This 1974 Land Rover Series III is being restored with our NAO Expedition package. The truck will be used in British Columbia at a very remote camp and will see rough conditions on a regular basis.
This 1974 Series III is in for a full restoration.
The truck was in an accident at some point, here you can see where the frame is bent.
The right door post is pushed back. You can see the gap between the fender and the bulkhead.
The truck has its original 2.25 engine.
Here you can see the really bad door gaps because of the bent frame.
The door top is actually overlapping the windshield frame.
With only 20,000 original miles the interior appeared to be in good condition.
Now that the rover is coming apart, we are noticing more and more parts that were damaged during the accident.
The bulkhead is badly buckled.
The body is removed.
The dash is completely rotted out.
The bulkhead was twisted so badly in the accident that it was kinked all the way back behind the dash.
Five new 16" x 5.5" wheels are painted in NAO Expedition Tan.
Here you can see the backs of the parts are painted to the same standard as the fronts.
The tub was stripped and repainted.
Galvanized under body supports are installed. The galvanized coating will prevent galvanic corrosion from taking hold.
The bottom of the tub is painted to the same standard as the top.
A replacement bulkhead was sourced as the original bulkhead was badly twisted.
The transmission was rebuilt by R. Whitehouse & Son in the UK. They made every modification they could to make this unit as strong as possible.
A stainless steel gas tank is installed.
The Turner Engineering 2.25 is being assembled.
The rear axle is installed on parabolic springs.
A high torque starter is installed.
The motor is dropped into the frame and the transmission was mated to it.
The bulkhead is being assembled.
Michelin XZL tires and steel wheels are installed.
The disc brake conversion is complete. This conversion uses all Defender parts so that replacement parts are easy to source.
The completed rolling chassis.
The body is painted in NAO Expedition Tan. The rear tub is installed first.
All new hardware is used throughout.
These are the seat belt brackets that were only used on Series IIIs. Galvanic corrosion is a big issue where the steel touches the aluminum quarter panel. We have every bracket under the Land Rover galvanized so that the quarter panels will never be eaten away by corrosion like so many others have.
The freshly galvanized cappings are riveted to the tub. The galvanizing is really shiny now but in a few months will dull to a mellow gray.
The Series III will have an NAS Defender style swing away tailgate.
The door alignment is done. Now the doors can be removed so that the interior can be assembled.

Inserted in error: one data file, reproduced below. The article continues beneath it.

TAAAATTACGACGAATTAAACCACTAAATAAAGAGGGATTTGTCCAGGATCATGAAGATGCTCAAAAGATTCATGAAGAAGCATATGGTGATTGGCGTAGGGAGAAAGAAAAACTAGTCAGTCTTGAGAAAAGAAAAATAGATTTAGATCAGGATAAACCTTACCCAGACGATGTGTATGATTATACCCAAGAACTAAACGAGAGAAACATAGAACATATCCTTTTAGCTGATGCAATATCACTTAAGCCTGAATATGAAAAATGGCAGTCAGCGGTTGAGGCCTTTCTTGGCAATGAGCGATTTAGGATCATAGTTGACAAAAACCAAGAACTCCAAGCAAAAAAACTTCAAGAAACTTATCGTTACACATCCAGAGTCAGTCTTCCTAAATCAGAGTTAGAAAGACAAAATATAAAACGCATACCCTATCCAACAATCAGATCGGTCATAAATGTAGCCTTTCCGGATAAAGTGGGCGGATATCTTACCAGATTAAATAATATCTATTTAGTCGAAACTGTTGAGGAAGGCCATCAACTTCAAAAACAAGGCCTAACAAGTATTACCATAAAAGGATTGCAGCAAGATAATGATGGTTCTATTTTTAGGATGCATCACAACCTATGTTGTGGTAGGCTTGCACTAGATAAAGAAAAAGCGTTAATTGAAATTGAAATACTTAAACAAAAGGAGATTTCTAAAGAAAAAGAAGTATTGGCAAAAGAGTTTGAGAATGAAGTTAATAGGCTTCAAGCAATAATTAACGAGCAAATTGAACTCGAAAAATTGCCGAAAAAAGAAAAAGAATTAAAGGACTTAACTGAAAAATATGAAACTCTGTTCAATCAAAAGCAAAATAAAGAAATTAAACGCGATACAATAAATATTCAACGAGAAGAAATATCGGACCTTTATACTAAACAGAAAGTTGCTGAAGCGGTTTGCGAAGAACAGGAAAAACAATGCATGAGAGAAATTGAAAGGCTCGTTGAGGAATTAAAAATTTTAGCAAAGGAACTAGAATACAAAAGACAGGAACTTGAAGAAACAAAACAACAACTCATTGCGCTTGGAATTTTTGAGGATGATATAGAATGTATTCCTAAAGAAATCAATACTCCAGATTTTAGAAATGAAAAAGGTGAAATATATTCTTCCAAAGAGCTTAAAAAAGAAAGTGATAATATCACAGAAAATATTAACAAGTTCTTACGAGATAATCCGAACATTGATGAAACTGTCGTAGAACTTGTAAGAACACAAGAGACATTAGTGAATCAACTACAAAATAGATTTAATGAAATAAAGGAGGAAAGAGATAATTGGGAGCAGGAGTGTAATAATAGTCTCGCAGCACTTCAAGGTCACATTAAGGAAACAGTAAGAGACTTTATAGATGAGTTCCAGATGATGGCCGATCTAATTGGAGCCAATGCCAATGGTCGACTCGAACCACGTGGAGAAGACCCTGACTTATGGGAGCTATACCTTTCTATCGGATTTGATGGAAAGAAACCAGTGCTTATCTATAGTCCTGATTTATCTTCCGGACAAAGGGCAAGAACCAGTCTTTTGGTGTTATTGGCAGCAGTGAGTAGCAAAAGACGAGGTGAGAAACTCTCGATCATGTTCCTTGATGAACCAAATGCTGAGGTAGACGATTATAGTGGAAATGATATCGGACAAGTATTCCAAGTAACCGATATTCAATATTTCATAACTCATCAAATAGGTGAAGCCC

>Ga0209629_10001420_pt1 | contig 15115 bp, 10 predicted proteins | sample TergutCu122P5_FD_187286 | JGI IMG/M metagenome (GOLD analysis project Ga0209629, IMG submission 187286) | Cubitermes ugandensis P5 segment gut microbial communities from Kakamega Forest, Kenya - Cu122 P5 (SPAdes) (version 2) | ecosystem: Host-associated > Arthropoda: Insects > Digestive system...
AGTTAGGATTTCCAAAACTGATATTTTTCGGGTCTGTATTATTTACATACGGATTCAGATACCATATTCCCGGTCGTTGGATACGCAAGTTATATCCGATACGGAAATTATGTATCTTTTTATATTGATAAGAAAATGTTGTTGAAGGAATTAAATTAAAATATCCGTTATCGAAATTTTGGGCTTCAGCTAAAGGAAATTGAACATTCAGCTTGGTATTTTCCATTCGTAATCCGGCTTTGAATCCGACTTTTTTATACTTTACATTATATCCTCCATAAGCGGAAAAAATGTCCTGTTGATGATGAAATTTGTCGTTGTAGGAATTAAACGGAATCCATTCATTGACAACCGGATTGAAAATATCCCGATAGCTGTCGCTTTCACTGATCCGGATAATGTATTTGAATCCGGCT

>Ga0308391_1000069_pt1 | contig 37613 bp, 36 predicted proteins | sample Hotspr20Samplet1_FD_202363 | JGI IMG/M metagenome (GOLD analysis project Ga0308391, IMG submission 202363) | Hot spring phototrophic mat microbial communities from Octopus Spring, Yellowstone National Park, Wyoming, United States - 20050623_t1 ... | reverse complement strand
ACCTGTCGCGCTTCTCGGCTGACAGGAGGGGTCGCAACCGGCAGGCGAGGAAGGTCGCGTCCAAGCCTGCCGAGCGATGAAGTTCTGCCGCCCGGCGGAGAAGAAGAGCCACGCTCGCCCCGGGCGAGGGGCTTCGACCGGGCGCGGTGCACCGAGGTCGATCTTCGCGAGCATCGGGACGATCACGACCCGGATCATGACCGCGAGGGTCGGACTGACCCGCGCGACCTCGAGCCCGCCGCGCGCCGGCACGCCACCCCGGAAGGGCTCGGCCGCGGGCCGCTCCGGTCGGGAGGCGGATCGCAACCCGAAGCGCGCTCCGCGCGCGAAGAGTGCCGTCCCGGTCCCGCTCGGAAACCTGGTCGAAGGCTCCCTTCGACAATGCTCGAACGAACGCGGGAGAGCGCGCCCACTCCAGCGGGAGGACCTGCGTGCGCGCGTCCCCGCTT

A NOS dash is installed.
The NADA lights are installed.
The grab handles were regalvanized and fastened with galvanized hardware. The original reflectors are installed.
Air conditioning is being installed.
This is a timing cover off a military 2.25 with a cast mount for a generator. This is where we will mount the compressor.
The compressor is mounted. The crank pully is also changed out for a double groove pulley.
The condenser is mounted.
The swing away tailgate is installed.
Yaesu ham radio is installed in the Tuffy center console.
A locking hasp is installed for the gas cap.
Genuine Land Rover Defender seats are installed.
A Facet fuel pump is installed to help cure vapor lock.
A tensioner pulley setup is fabricated.
The air cleaner mount is modified and relocated. A Mount Mansfield high output heater is installed.
The gauge bezels are repainted and the dash is installed.
The High Lift jack is mounted under the passenger side jump seat and a new factory style load bay mat is added.
A check strap is added to the swing out rear door. The jack securing pins are tethered on chains so they do not get lost when the jack is in use.
The ham radio antenna is mounted.
We needed a battery box with a recess for a battery like the diesel Series III's have. There was no room for a battery in the engine bay with an A/C compressor in place.
An Odyssey AGM battery is installed.
We installed factory rub rails on the back of the seats to prevent the galvanized capping from rubbing through the vinyl.
This is the wiring for the ham radio. It is designed to be easily removed. We also used rivnuts to mount the center console so it can be removed in minutes in case the transmission or overdrive ever needs to be serviced.
A five gallon NATO jerry can wood spout has been added to the tailgate.
Inside is an axe and shovel mounted to the bulkhead.
These tools are ready to use in a moment's notice by simply loosening the two wingnuts. The mount is galvanized for rust prevention and for a factory appearance when installed on the capping. The mount can also accept a padlock. The shovel is manufactured in the UK by Carters and is what they call their "expedition shovel". It is specifically designed for digging underneath tires and in cramped situations. The British military mounts this shovel on their Land Rovers. The axe is a Hudson Bay axe which is shorter than a full size felling axe. This is a convenient size for pairing together with the Carters shovel. The axe is manufactured in the USA by Snow and Neally. We removed the shovel's head and had it galvanized which will likely prove more durable than paint with hard use.
The hood is had its skin riveted to the galvanized frame with hammer rivets.
This is a worn 8274 winch installed in a Pangolin bumper.
Galvanized rock sliders have been installed that have holes to receive the high lift jack with an adaptor fitted. This will make jacking up the side of the truck much safer and easier.